It’s hard to talk about this. The film is always going to be divisive because it’s trying something different, so some people are going to key into that early. I think those people will judge it based on what it’s trying to do. It’s not going to quite meet other people’s expectations. They’re probably not going to react well. But I always thought it would be divisive up front. What I think is interesting are bad reviews. I love reading them. There haven’t been a lot of them, but I do seek them out. What I’m finding out is if someone says, “Oh, this is too obscure, it’s too opaque” they will typically go and explain the plot beat by beat and do a really great job of it. Then I’m left to wonder, “What was so obscure or opaque about this?” I don’t think the answer is “the plot.” I think the meaning of it is nuanced. It does require drawing in the audience instead of broadcasting something out. If somebody is interested in having this experience, then great. If they’re not, then maybe we’ll catch up with one another in a few years.

There is this very bizarre link between man and animal, in this case the pig, in this film. Talk a little about that specific aspect of the film and why you decided to make that connection.

I wanted to embed the story in nature. I wanted to feel like it had been there a long time and remain cyclical. There is a plot link. I picked pigs because they’re physiologically so similar to humans. We transfer so many of the same diseases. They’re also brought up so much in our culture – whether it’s Christ casting out demons into a herd of pigs or [George] Orwell in “Animal Farm.” Pigs are not attractive. Nothing about them is something you’d want. To have a corral of them sitting around ready to be sampled for an emotional experience seemed to be appropriate.

Connection, of course, is one of the main themes I found in the film. Because no one makes films in the industry like you do and because you seem to be doing this on your own to some degree, do you feel connected to the film industry or do you feel like an outsider?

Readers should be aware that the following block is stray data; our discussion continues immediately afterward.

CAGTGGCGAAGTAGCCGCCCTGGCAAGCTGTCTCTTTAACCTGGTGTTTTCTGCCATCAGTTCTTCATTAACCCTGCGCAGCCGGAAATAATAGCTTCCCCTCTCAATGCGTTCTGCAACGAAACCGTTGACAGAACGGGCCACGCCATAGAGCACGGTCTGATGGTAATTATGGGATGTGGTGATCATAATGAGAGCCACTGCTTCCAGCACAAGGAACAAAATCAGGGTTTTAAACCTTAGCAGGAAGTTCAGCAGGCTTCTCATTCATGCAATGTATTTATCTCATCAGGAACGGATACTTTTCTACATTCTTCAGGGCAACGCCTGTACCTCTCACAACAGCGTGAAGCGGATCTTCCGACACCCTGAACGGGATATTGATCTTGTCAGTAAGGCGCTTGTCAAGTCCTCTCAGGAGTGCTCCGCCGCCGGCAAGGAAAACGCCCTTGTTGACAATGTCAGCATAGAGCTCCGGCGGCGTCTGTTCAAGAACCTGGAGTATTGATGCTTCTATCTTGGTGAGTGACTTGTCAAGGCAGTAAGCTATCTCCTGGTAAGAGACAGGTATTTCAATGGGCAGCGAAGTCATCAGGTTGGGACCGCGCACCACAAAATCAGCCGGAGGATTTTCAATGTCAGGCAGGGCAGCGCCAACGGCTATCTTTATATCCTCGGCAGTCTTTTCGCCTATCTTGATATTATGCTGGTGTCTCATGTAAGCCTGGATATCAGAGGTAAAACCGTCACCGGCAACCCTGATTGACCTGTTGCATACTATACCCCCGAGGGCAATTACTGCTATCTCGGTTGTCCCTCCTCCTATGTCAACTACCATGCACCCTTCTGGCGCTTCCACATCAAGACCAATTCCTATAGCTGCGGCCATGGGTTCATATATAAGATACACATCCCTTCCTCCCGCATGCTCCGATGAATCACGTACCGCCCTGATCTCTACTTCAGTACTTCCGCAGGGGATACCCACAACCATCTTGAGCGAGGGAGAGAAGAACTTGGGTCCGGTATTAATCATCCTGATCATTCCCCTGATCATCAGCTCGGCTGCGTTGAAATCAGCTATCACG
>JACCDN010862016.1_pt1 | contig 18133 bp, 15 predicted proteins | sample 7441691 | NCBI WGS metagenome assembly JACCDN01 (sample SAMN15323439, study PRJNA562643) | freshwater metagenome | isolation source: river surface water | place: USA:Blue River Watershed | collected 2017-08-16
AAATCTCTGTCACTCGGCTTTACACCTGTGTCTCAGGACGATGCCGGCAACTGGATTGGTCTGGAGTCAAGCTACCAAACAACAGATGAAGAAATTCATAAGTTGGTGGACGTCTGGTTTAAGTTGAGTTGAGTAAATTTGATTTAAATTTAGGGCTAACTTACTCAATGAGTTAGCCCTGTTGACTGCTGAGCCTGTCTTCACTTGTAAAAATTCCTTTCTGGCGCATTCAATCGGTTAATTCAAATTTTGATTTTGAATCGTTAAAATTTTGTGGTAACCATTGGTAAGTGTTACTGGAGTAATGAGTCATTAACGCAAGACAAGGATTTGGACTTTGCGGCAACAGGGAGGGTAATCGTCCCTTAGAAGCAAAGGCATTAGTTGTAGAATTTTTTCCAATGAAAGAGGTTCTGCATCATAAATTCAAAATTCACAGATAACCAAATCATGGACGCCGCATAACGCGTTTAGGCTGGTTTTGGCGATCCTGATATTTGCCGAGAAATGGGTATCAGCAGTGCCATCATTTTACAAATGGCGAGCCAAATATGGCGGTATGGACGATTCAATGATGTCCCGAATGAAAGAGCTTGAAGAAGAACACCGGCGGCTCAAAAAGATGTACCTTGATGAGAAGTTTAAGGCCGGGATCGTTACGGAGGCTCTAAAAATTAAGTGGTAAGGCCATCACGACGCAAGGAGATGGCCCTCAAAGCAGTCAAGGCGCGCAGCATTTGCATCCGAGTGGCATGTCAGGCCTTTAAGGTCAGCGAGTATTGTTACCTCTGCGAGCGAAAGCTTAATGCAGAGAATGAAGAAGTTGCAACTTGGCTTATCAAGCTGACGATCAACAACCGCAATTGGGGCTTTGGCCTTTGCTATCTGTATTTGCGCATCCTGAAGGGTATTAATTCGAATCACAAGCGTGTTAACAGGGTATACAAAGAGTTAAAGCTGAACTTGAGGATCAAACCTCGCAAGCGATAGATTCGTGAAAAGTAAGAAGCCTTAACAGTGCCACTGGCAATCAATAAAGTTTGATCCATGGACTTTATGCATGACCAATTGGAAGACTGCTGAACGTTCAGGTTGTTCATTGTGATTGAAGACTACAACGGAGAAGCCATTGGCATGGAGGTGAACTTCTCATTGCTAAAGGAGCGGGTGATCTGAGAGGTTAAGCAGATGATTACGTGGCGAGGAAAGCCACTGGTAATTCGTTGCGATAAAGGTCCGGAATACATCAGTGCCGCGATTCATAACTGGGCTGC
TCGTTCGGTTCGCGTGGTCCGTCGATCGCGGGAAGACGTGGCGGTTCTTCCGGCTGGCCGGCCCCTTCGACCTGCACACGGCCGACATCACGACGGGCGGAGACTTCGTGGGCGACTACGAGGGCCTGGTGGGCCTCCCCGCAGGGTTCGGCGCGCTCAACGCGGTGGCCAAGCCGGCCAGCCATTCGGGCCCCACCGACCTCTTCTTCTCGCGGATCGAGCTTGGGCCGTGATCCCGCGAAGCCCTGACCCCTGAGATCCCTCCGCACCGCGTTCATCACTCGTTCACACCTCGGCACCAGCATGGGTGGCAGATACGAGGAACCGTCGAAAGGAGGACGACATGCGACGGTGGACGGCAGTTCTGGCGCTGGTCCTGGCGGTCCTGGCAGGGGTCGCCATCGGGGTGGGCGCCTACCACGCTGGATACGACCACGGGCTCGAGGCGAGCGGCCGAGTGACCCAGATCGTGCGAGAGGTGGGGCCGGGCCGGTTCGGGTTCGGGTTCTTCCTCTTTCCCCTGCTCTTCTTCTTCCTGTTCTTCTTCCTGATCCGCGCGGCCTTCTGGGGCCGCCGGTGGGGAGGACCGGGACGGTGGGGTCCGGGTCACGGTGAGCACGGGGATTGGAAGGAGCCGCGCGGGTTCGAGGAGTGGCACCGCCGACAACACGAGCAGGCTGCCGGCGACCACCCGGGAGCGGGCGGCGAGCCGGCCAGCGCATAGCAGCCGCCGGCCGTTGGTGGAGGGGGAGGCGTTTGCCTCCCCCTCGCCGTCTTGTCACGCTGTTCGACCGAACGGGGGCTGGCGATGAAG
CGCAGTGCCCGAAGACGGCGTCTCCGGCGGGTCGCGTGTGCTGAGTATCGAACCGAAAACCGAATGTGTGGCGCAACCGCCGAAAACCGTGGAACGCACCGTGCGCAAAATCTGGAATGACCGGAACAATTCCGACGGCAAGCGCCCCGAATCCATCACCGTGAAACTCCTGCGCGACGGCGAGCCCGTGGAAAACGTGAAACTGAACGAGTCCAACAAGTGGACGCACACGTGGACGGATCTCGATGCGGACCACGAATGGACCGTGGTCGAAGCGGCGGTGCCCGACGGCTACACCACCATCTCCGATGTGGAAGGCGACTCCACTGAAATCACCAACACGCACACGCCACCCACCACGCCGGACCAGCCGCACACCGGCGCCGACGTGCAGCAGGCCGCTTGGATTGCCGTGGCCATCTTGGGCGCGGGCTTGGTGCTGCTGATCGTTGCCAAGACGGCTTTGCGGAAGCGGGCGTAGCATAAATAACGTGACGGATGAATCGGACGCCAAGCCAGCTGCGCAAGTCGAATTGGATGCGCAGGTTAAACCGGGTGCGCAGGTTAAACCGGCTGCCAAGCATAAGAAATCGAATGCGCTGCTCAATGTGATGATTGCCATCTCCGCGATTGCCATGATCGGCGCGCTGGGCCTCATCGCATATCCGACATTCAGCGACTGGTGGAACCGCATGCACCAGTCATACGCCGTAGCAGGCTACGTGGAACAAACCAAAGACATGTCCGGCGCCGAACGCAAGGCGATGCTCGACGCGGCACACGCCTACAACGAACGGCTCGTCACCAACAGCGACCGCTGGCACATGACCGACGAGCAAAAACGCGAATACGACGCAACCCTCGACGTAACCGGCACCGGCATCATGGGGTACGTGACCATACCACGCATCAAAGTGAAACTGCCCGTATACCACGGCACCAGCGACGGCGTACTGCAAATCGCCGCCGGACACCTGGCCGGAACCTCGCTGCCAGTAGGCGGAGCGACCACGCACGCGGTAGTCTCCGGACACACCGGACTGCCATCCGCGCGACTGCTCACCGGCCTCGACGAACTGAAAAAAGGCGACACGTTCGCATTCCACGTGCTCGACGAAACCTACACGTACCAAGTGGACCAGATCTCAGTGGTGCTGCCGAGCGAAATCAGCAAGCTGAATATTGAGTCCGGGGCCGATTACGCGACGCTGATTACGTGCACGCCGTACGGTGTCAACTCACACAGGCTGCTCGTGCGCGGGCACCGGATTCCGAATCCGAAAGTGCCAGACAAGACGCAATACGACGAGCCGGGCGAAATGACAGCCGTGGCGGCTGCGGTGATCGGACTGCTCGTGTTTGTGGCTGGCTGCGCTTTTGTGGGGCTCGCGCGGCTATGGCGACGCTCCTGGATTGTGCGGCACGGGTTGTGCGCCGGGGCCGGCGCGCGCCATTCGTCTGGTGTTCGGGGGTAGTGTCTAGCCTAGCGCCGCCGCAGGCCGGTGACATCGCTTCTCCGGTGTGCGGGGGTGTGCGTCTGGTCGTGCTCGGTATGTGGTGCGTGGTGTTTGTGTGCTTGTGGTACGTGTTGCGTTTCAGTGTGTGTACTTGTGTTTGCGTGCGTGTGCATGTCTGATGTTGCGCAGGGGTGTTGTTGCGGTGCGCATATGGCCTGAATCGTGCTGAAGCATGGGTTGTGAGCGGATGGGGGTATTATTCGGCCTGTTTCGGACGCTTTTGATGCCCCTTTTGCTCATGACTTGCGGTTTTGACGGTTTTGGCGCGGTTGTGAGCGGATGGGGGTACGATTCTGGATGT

I don’t feel connected. I think we’re experiencing an interesting moment in [filmmaking] where I can do it and be far outside of it. I don’t try to burn [the industry] down, but I don’t know how to make storytelling work within those confines. I need to figure it out some other way.

Is writer Henry David Thoreau someone you read yourself since he is referenced in the film?

It’s really interesting. I hadn’t read Thoreau since high school and I didn’t like it back then. I mean, I understood it but I didn’t think I needed to spend so much time reading about transcendentalism and the minutia of life and isolation. I picked [“Walden”] for the film because I needed someone to be writing and rewriting from it. I wanted to pick a book that I thought would never ever wake them up from their suggested state. I wanted something really boring and dry. The fact it was about the natural world was good, too, because my little cycle I built was very much about soil and worms and water and life. But I didn’t realize how very fitting it was until I really started looking at it for bits of prose. That’s when I started looking at the book and realized there are these bizarre coincidences.

How important is it to you as a filmmaker to be distinct? Like if I told you “Upstream Color” reminded me of another film I enjoyed, would you take that as a compliment or not?

I’m not going out of my way to be completely different than anything else. I do believe the film is different. I do believe it’s a new ambition, but I don’t believe it’s a rejection of everything else. I feel like I found a silver mine and I want to pursue it.